Nitrogen (N)

Function of Nutrient in Plants

Nitrogen is the most commonly used mineral nutrient. It is important for protein production. It plays a pivotal role in many critical functions (such as photosynthesis) in the plant and is a major component of amino acids, the critical element constituent component of proteins. These amino acids are then used in forming protoplasm, the site of cell division and plant growth. Nitrogen is necessary for enzymatic reactions in plants since all plant enzymes are proteins. It is a necessary component of several vitamins, e.g., biotin, thiamine, niacin and riboflavin. N is part of the nucleic acids (DNA and RNA).

Absorption by plants

Nitrogen is taken up by plant roots as either nitrate or ammonium.  Some crops have a definite preference for nitrate.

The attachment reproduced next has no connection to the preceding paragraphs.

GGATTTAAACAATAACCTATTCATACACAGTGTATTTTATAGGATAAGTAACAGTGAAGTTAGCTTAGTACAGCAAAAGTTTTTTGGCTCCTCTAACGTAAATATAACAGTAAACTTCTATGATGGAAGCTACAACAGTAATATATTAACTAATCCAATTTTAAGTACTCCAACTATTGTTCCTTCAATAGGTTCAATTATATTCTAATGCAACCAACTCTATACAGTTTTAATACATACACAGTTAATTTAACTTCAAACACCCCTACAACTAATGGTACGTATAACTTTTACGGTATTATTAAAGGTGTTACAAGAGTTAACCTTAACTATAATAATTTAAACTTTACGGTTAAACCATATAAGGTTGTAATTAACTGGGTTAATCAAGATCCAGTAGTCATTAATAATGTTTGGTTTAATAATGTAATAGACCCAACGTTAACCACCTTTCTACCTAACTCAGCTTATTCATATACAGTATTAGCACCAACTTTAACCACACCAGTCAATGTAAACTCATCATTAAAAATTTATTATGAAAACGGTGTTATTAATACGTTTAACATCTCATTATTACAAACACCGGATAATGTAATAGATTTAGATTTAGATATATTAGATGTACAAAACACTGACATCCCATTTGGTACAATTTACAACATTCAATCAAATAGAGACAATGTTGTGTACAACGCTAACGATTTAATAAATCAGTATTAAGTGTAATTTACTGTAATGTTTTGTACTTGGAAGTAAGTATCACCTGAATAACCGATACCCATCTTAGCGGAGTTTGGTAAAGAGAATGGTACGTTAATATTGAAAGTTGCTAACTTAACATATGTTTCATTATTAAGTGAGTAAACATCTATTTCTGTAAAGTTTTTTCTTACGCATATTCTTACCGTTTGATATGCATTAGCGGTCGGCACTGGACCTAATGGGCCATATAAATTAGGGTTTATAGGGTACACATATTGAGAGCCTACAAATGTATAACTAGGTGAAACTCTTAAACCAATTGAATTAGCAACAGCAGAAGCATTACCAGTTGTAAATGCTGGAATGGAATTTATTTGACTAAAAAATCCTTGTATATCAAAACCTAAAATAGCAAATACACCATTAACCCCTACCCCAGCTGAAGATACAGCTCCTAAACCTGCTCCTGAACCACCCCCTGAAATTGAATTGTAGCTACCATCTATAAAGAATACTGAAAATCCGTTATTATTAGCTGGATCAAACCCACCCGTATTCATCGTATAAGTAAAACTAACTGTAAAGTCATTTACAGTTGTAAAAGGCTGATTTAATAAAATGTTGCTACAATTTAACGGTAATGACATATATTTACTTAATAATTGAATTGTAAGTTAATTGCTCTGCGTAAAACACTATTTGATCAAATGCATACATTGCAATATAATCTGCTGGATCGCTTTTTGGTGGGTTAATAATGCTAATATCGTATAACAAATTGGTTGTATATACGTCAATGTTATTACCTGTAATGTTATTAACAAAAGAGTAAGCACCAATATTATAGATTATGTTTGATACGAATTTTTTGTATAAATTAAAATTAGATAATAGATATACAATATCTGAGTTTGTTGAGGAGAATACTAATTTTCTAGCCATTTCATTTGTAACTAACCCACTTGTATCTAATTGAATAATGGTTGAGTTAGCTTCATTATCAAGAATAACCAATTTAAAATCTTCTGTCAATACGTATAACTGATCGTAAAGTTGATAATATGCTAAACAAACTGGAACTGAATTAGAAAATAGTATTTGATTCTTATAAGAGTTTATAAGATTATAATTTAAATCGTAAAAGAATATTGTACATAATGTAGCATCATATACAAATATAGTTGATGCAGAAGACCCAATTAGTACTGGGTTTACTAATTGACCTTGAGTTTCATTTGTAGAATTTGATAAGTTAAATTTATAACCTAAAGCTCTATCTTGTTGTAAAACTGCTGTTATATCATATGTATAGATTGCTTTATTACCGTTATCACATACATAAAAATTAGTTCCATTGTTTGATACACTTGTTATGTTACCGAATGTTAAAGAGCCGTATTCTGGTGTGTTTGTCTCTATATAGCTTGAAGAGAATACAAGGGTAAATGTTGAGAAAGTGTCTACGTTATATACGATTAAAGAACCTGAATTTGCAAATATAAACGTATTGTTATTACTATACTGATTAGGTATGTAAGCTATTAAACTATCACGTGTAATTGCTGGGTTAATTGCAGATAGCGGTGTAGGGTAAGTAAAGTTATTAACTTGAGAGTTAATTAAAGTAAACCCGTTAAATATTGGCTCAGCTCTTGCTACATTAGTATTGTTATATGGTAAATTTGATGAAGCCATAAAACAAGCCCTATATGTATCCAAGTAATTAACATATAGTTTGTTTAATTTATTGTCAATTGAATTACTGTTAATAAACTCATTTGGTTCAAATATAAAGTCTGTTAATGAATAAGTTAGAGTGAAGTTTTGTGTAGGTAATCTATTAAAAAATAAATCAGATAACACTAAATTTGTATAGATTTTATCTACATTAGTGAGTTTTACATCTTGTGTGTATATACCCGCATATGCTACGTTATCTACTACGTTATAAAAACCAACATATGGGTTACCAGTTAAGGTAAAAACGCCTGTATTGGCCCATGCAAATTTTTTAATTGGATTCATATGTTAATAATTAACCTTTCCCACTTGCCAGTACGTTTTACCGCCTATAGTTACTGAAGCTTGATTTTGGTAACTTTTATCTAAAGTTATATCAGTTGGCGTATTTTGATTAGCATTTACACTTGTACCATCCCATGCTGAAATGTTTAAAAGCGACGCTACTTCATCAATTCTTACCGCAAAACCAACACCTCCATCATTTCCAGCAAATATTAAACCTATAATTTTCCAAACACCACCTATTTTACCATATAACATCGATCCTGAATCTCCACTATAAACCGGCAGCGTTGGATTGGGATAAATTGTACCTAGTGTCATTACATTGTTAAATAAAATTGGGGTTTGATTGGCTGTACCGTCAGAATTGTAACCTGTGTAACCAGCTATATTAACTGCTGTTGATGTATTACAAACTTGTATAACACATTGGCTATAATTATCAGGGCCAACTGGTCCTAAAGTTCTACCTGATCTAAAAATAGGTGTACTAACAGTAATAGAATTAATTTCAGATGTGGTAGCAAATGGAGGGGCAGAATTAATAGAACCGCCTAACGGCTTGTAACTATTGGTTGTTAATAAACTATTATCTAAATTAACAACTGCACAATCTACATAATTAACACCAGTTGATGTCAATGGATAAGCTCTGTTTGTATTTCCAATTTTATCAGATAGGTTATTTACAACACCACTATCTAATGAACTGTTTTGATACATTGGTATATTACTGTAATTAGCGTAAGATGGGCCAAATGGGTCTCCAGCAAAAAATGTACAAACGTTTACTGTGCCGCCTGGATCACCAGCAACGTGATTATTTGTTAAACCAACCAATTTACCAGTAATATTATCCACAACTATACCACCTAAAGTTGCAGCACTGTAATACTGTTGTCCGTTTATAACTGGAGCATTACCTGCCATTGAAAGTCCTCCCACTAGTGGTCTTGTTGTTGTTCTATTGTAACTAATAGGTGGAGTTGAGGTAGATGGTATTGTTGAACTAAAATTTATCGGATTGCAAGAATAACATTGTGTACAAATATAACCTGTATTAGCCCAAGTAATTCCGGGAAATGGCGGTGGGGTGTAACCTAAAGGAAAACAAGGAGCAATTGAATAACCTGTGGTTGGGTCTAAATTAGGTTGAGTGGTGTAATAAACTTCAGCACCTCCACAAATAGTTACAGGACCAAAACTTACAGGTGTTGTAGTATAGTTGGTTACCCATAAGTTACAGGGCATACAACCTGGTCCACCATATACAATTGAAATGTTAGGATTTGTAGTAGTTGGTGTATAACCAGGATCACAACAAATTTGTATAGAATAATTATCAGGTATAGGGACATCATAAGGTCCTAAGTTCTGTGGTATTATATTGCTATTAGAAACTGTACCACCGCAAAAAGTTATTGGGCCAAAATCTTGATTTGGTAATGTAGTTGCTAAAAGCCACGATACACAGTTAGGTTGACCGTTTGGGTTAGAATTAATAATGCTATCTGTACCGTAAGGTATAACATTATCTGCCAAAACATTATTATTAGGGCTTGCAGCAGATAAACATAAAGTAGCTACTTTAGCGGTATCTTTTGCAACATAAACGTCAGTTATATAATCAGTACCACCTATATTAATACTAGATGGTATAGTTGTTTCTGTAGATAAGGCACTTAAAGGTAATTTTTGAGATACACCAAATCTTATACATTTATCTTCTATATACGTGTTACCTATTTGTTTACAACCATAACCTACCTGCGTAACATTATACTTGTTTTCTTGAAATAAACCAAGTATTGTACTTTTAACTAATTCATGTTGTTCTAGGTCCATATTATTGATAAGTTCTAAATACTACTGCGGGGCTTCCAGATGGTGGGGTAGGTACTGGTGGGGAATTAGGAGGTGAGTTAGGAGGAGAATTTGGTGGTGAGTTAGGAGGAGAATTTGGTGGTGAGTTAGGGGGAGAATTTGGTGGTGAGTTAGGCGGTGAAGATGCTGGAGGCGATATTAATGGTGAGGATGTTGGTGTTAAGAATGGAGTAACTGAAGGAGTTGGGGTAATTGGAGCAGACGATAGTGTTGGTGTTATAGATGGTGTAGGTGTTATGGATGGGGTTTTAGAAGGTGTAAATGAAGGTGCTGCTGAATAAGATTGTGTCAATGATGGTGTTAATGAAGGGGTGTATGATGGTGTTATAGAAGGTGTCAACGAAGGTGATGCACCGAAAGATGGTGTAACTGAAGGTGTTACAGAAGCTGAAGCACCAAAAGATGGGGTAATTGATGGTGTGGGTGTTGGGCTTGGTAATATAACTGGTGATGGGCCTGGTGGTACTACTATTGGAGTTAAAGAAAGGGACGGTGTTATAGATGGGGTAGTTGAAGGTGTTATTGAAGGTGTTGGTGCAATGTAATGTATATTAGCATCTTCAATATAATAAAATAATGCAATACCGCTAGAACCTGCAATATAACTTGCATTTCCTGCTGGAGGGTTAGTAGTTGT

Deficiency symptoms

Nitrogen deficiency causes chlorosis (yellowing) of the leaves due to decreased levels of chlorophyll. Since nitrogen is highly mobile within the plant yellowing shows first on older leaves, with progressively younger leaves yellowing as the deficiency becomes more severe. Nitrogen deficient plants tend to be stunted, grow slowly, and produce fewer tillers than normal. Certain N-deficient crops may reach maturity earlier than plants with adequate N.

Deficiency effects

Stunted chlorotic plants with reduced yield.

Symptoms of excess

Plants will have dark green overly vigorous foliage which may have increased susceptibility to disease and insect attacks.  There may be increased sensitivity to low temperature.  Extremely high levels of nitrogen may actually result in decreased yield.  Excess nitrogen may negatively affect fruit/seed quality and may delay fruit maturity.


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